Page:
Next, adjust the rest of the eval code as you did with the formal rules: specifically, you will need to replace Extend according to the new ENV type. The new eval code should be a little simpler than the original. There will be a few other parts of the code that will need to be updated.

Static Environments

The basic idea of the preprocessor is to scan the input program, and convert identifiers into CRef values. This would be a mostly-routine function that translates BRANG values to CORE values. But there is one important thing: when we encounter an identifier, we need to know the “shape” of the current scope — a mapping from identifiers to their de-Bruijn indexes. In other words, a kind of a compile-time environment.

You need to implement this new environment type — and the twist is that you should use functional values for this. These environments map identifiers to non-negative integers (Natural), so we get this type definition (call it DE-ENV):

(define-type DE-ENV = ? -> ?)

To complete the implementation, you need to implement de-empty-env as the empty environment, and de-extend that consumes a DE-ENV and a symbol, and returns the extended environment. Here are a few observations about the behavior of these

For example, the following tests should all work:

(define e1 (de-extend de-empty-env 'b))
(define e2 (de-extend e1 'a))
(test (e1 'a) =error> "...") ; e1 has no mapping for 'a
(test (e1 'b) => 0)          ; and 'b is mapped to 0
(test (e2 'a) => 0)          ; e2 maps 'a to 0
(test (e2 'b) => 1)          ; and now 'b is mapped to 1

The Preprocessor

Using the above, implementing the preprocessor should be easy. As said above, it is a simple recursive scan of its input that translates a given BRANG value (and a DE-ENV mapping) to the corresponding CORE value. The only interesting cases are ones that deal with scope: the two cases where a new scope is introduced, and dealing with identifiers.

Finally, you need to connect the preprocessor and the evaluator in run: it should now use preprocess over the parsed input (and an empty static environment), and the result is sent to eval with an empty run-time environment (which is now just an empty list).

You should have a working evaluator at this point. This would be a good time to add enough tests to cover your code.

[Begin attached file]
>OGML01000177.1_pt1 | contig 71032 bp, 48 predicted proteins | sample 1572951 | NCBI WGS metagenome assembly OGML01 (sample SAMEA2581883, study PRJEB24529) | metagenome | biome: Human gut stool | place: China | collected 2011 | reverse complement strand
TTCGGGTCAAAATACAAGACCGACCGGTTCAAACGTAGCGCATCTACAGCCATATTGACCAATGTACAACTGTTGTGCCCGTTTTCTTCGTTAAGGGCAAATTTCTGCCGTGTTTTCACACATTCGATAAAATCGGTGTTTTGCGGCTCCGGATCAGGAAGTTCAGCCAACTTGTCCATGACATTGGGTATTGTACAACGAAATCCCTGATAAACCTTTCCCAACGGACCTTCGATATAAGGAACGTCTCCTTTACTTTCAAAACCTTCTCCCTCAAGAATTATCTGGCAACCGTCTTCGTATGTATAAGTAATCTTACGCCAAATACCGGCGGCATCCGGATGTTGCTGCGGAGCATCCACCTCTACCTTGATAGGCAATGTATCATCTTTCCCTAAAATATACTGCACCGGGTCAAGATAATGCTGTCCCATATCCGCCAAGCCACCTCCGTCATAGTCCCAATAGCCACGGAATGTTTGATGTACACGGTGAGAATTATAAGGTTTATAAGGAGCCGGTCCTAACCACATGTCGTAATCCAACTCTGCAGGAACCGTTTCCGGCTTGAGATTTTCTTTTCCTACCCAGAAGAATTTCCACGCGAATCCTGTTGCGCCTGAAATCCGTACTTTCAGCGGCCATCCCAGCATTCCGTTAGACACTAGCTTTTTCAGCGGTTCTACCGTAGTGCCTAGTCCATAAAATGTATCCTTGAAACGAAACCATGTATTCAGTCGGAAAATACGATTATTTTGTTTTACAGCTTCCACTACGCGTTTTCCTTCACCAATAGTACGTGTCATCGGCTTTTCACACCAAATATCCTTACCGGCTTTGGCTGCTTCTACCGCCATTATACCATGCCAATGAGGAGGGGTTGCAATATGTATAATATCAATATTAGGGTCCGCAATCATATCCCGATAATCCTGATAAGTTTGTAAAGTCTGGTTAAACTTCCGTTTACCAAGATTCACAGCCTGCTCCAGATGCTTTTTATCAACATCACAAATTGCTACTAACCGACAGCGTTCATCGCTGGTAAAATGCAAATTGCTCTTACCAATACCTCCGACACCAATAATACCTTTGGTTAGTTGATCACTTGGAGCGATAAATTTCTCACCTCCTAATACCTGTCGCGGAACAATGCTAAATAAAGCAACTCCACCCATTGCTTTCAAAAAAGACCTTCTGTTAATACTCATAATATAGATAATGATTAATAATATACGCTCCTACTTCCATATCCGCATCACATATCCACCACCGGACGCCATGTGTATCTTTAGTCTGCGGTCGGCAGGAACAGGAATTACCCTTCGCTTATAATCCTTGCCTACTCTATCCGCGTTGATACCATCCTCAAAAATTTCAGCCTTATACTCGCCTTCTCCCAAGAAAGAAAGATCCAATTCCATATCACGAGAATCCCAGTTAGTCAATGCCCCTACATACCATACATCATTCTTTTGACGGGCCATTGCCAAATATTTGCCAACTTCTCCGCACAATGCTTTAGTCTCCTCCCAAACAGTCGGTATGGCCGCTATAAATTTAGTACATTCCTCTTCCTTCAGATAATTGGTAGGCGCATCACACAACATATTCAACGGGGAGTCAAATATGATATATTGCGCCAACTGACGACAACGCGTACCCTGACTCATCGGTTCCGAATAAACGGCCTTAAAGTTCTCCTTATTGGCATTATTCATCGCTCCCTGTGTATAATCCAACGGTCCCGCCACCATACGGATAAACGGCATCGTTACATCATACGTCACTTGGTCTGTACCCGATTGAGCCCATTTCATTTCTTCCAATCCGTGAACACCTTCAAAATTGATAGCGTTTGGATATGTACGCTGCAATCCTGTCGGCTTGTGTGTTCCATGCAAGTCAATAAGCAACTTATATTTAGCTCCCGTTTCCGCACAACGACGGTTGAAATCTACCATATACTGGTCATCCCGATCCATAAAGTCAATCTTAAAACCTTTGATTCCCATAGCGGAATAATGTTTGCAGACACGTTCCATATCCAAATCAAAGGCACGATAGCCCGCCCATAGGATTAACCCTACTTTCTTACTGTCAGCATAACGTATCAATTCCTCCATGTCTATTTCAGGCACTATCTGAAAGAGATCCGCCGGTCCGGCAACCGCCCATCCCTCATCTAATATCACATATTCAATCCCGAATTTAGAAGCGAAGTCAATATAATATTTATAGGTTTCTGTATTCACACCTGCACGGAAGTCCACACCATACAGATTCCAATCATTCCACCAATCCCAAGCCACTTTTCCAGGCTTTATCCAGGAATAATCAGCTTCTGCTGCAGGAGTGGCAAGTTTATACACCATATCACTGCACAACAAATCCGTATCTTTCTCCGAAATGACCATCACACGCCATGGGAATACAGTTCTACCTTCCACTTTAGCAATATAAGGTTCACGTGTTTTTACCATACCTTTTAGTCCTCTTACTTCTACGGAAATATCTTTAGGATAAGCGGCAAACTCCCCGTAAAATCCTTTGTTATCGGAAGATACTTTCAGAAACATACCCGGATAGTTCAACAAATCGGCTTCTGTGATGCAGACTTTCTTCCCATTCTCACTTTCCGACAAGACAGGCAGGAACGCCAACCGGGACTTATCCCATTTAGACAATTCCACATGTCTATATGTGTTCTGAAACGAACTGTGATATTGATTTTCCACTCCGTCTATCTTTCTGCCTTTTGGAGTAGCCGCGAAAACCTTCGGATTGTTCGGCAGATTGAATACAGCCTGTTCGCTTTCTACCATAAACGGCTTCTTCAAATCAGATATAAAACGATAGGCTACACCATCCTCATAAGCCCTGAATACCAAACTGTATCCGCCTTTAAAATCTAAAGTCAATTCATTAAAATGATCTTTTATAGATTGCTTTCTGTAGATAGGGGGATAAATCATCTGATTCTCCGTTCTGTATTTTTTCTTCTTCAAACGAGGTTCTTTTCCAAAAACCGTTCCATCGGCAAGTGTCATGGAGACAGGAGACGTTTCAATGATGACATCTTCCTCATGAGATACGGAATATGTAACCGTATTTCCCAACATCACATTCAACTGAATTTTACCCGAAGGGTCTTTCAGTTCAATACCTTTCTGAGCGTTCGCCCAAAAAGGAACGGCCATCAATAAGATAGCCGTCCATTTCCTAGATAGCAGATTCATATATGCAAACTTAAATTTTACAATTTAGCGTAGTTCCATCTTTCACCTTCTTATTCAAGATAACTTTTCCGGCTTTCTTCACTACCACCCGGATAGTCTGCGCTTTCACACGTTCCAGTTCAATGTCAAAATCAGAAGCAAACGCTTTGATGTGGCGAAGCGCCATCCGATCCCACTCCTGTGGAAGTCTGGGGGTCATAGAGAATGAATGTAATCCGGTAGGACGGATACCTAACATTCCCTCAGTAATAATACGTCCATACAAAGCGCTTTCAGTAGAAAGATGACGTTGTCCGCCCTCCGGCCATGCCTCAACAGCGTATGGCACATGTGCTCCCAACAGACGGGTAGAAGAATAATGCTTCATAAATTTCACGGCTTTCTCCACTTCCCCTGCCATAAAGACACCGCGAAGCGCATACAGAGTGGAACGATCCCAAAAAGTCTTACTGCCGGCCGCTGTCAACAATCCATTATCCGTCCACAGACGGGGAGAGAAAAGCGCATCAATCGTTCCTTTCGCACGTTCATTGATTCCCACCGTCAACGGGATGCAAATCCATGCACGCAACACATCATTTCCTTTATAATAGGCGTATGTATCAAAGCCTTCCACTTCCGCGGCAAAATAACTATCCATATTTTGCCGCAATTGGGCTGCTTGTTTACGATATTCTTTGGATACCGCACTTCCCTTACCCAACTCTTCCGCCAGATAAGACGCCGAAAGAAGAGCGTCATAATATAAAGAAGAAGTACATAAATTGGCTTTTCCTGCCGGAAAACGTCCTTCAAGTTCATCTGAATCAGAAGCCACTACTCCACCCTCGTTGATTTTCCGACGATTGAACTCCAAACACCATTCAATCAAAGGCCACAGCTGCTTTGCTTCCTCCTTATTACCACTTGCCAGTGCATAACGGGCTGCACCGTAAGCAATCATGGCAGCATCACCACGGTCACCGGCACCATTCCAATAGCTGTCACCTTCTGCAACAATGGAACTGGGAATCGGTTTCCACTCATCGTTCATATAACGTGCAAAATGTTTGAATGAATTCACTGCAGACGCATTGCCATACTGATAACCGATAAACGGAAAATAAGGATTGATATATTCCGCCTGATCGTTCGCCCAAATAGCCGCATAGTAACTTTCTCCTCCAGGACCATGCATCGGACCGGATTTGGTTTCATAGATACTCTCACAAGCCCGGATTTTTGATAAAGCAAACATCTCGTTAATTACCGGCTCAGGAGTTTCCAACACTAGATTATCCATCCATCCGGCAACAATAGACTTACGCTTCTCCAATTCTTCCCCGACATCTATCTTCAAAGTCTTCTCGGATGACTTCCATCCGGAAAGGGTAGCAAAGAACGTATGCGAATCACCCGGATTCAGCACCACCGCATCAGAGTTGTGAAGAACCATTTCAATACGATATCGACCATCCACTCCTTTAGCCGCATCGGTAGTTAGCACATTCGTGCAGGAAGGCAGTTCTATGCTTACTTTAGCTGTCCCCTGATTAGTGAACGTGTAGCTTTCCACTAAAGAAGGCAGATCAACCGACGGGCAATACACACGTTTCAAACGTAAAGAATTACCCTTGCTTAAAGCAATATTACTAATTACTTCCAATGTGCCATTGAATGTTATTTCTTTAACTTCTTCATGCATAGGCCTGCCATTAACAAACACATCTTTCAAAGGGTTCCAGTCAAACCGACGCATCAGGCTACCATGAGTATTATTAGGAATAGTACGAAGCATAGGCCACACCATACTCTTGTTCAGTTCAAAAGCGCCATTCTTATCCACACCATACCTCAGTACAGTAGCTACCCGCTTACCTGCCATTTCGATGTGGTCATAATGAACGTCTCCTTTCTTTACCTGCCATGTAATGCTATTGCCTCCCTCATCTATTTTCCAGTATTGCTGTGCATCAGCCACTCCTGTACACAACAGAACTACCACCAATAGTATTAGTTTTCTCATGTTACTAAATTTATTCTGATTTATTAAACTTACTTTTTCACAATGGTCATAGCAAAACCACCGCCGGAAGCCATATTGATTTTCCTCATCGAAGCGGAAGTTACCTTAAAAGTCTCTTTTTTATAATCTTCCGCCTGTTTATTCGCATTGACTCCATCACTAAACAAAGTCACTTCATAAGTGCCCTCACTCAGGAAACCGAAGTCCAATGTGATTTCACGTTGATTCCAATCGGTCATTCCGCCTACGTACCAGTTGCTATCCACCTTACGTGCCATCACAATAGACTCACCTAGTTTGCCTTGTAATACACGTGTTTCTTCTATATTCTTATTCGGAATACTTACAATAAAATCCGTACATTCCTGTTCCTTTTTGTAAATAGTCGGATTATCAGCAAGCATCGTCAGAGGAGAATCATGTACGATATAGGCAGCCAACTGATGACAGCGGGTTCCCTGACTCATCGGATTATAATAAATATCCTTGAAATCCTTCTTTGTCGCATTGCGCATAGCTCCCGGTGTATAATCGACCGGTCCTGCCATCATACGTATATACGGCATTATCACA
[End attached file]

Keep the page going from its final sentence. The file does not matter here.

CORE Simplification

Now that everything is working, we can work on the two parts independently. Begin with a change to the CORE type and the evaluator: there is no need for a CWith at the core — in class, we’ve seen that we can get local bindings with a simple function application. So for this part, begin by removing CWith variant from the CORE definition, and remove the corresponding eval case. To get back to a working evaluator, you need to extend the preprocessor code and translate Withs to the appropriate combination of CCall and CFun.

Notice how having a preprocessor allows changing the core evaluator implementation, with no changes to the language that users see.

Language Extension

We can also do the other side of this: extend the language, but deal with the extension through the preprocessor, so the core language doesn’t need to change.

To demonstrate this, extend the language with fun forms of more than one argument and a corresponding extension of call forms with more than one argument. Do this by translating them to curried functions and curried function calls. You will need to begin by changing the BNF, the BRANG type definition, and the parser.

Remember: <foo> <foo> ... means one or more <foo>s. Following this points to one convenient representation: have one field hold a “thing”, and another field hold a list of “more things”. It avoids the need for a list that can never be empty. However, for the actual type definition you may prefer to have a single field with a “non-empty list of things” — it works fine even without some “non-empty-list-of” type because assuming that the list is non-empty is risking only runtime errors (and you will know that the list is never empty).

Finally, you need to extend the preprocess function so it deals with translating away functions and applications of more than a single argument. When you do this, avoid using match over the lists (it would be convenient, but there are some technical problems with it). Also, note that the translation can be done in two ways: either translate the input to a different BRANG and continue, or translate to the final CORE. One of these will usually be more convenient.

Remember to add tests for the new feature.